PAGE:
Date of Graduation

5-2015

Document Type

Dissertation

Degree Name

Doctor of Philosophy in Biology (PhD)

Degree Level

Graduate

Department

Biological Sciences

Advisor

Michael H. Lehmann

Committee Member

Yuchun Du

Second Committee Member

David S. McNabb

Third Committee Member

Gisela F. Erf

Keywords

Pure sciences; Biological sciences; Insulin signaling; Lipid metabolism; Tor signaling

Abstract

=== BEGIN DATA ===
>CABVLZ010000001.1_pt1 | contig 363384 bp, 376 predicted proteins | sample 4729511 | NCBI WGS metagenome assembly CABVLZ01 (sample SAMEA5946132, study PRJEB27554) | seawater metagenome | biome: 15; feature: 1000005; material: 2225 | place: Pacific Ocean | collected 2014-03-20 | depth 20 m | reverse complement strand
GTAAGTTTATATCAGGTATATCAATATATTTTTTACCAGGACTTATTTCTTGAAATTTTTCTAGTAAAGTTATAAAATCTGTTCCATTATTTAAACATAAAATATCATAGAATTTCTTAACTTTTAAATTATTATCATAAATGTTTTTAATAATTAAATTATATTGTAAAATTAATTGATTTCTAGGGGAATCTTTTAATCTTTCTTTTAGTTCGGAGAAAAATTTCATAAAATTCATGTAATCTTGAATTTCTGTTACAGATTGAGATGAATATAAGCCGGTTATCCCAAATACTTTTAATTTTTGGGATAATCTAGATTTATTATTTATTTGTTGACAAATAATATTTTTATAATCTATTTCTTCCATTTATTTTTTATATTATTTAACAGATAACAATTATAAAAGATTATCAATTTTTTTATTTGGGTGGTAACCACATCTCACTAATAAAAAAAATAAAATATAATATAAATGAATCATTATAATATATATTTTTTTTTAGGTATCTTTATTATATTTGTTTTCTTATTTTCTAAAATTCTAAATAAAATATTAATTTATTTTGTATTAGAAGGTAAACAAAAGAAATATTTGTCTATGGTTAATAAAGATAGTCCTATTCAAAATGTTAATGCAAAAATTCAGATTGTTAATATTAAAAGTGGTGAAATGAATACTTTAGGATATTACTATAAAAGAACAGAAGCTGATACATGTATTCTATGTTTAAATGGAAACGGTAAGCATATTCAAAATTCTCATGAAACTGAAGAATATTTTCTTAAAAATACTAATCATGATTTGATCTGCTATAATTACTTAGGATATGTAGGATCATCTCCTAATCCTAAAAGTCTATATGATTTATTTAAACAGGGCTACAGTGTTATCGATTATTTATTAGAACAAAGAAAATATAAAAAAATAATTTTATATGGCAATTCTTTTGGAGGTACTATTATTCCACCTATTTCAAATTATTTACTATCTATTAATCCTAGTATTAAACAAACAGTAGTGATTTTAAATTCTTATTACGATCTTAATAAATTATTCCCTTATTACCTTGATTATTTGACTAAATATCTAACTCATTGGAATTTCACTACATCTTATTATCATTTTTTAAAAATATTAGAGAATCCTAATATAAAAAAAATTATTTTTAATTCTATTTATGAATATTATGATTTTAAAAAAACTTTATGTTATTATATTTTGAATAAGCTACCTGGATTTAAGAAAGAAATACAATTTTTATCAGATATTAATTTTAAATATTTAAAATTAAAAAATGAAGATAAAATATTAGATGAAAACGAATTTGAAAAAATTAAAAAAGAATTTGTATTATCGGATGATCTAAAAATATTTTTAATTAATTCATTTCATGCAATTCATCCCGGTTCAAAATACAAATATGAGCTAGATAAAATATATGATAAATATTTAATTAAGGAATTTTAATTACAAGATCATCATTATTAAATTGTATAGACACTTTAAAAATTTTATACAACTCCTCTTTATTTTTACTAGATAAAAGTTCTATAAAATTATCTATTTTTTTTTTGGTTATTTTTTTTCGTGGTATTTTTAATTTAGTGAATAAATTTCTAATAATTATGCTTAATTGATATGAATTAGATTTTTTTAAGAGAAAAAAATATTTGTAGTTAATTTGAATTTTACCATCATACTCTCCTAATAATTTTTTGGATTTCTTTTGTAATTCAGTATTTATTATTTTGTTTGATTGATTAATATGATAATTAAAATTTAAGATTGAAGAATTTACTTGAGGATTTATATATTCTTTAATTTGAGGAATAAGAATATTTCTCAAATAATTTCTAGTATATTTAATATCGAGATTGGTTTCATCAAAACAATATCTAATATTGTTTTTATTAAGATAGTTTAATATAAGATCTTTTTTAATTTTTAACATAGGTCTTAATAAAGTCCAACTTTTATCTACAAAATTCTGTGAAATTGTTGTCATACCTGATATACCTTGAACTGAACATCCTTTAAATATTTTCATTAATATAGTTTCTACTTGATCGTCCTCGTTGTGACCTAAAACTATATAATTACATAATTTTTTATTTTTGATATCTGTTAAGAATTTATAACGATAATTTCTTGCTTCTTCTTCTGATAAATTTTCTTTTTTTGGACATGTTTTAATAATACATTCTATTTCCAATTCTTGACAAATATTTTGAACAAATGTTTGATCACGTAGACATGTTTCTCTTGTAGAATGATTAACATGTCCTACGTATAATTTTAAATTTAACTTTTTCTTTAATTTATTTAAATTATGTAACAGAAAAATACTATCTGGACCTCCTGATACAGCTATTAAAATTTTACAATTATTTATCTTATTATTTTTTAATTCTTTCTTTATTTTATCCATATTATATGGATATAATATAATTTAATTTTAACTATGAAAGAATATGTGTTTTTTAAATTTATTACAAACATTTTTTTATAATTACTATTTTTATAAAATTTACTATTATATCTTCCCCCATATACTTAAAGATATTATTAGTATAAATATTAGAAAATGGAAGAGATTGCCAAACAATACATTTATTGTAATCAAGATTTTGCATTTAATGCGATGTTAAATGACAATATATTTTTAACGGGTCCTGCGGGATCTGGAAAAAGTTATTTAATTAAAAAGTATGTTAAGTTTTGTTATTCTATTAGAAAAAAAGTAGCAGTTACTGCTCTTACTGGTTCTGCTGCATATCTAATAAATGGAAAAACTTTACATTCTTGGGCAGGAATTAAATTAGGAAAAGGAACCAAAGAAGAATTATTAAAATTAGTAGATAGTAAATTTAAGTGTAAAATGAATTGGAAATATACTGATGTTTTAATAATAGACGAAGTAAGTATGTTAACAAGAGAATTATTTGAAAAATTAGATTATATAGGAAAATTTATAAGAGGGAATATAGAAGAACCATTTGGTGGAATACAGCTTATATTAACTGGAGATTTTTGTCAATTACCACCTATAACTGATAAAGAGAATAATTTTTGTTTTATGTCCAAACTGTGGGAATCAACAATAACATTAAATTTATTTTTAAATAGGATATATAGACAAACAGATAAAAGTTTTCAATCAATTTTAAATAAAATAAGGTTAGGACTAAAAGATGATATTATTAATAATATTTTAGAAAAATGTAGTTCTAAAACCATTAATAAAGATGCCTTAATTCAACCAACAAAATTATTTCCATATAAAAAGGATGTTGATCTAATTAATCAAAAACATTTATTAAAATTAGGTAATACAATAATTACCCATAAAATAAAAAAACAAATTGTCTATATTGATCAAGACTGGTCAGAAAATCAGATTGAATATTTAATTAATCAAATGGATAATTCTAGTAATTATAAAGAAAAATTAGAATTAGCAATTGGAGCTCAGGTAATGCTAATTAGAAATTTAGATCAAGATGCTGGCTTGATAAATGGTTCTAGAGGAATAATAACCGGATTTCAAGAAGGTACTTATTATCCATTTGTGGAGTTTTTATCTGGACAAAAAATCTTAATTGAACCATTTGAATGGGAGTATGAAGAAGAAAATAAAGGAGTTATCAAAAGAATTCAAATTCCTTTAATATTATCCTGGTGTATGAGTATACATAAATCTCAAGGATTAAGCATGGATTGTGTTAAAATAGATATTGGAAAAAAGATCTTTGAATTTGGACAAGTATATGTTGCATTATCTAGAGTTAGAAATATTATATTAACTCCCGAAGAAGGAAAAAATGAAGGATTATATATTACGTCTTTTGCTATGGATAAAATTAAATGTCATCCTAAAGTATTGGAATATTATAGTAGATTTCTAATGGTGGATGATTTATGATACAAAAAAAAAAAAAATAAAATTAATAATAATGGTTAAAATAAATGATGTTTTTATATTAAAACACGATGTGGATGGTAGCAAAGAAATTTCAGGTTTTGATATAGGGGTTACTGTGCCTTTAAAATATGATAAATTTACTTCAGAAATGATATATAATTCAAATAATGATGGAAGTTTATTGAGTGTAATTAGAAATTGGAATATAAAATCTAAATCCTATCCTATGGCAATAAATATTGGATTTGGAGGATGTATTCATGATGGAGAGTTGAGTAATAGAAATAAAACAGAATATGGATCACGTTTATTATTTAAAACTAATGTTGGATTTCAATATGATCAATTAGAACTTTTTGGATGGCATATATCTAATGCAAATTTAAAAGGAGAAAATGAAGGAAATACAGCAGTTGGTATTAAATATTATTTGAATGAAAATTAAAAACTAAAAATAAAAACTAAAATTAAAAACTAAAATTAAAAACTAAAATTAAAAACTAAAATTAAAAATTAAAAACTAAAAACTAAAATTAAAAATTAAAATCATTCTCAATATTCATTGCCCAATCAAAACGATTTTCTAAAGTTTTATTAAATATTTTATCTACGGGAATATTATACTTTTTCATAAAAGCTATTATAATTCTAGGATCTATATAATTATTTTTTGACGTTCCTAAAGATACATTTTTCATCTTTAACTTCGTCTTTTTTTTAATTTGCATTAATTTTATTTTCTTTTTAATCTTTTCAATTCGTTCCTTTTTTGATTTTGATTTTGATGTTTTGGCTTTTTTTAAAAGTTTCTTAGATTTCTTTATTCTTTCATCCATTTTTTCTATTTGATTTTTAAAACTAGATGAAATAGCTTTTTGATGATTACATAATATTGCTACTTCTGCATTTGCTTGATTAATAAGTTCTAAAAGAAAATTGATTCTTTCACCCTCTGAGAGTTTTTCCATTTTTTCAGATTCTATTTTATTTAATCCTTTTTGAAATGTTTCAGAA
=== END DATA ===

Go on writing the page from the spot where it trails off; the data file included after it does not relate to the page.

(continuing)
Lipins are a family of highly conserved proteins found from yeasts to humans. Lipins have dual functions, serving as phosphatidate phosphatase enzymes (PAP) in the synthesis of neutral fats (triacylglycerols, TAG) and as transcriptional co-regulators that affect the expression of genes involved in lipid and fatty acid metabolism. Thus, they play central roles in metabolic control. Disruption of Lipin function has been implicated in lipodystrophy, obesity and insulin resistance. Using dLipin, the Drosophila homolog of Lipin, as a model, I aimed to elucidate the relationship between the two biochemical functions of Lipin and metabolic homeostasis. I discovered there is a strong interconnection between TAG synthesis and insulin pathway activity. Reduced activity of dLipin and other enzymes involved in TAG synthesis disrupted insulin pathway activity by interfereing with phosphatidylinositol (3,4,5)-trisphosphate (PIP3) synthesis. Mosaic analysis revealed that cell-autonomous loss of dLipin activity in fat the body negatively affects cell growth. Genetic interaction experiments indicated that dLipin and the insulin pathway regulate adipogenesis in an interdependent fashion. Furthermore, I found that the nutrient sensing complex TORC1 regulates dLipin activity in lipid metabolism by controlling dLipin's subcellular localization. Hence, the insulin pathway as well as the TORC1 pathway each appears to be a central regulator of dLipin activity and its functions in lipid metabolism. Nuclear functions of dLipin did not seem to have an effect on insulin pathway activity. Thus, metabolic disturbances observed after dLipin knockdown seem to be primarily caused by reduced PAP activity provided by dLipin. Taken together, the results position dLipin as a central target to further study the link between TAG synthesis and insulin and TORC1 pathway activity.

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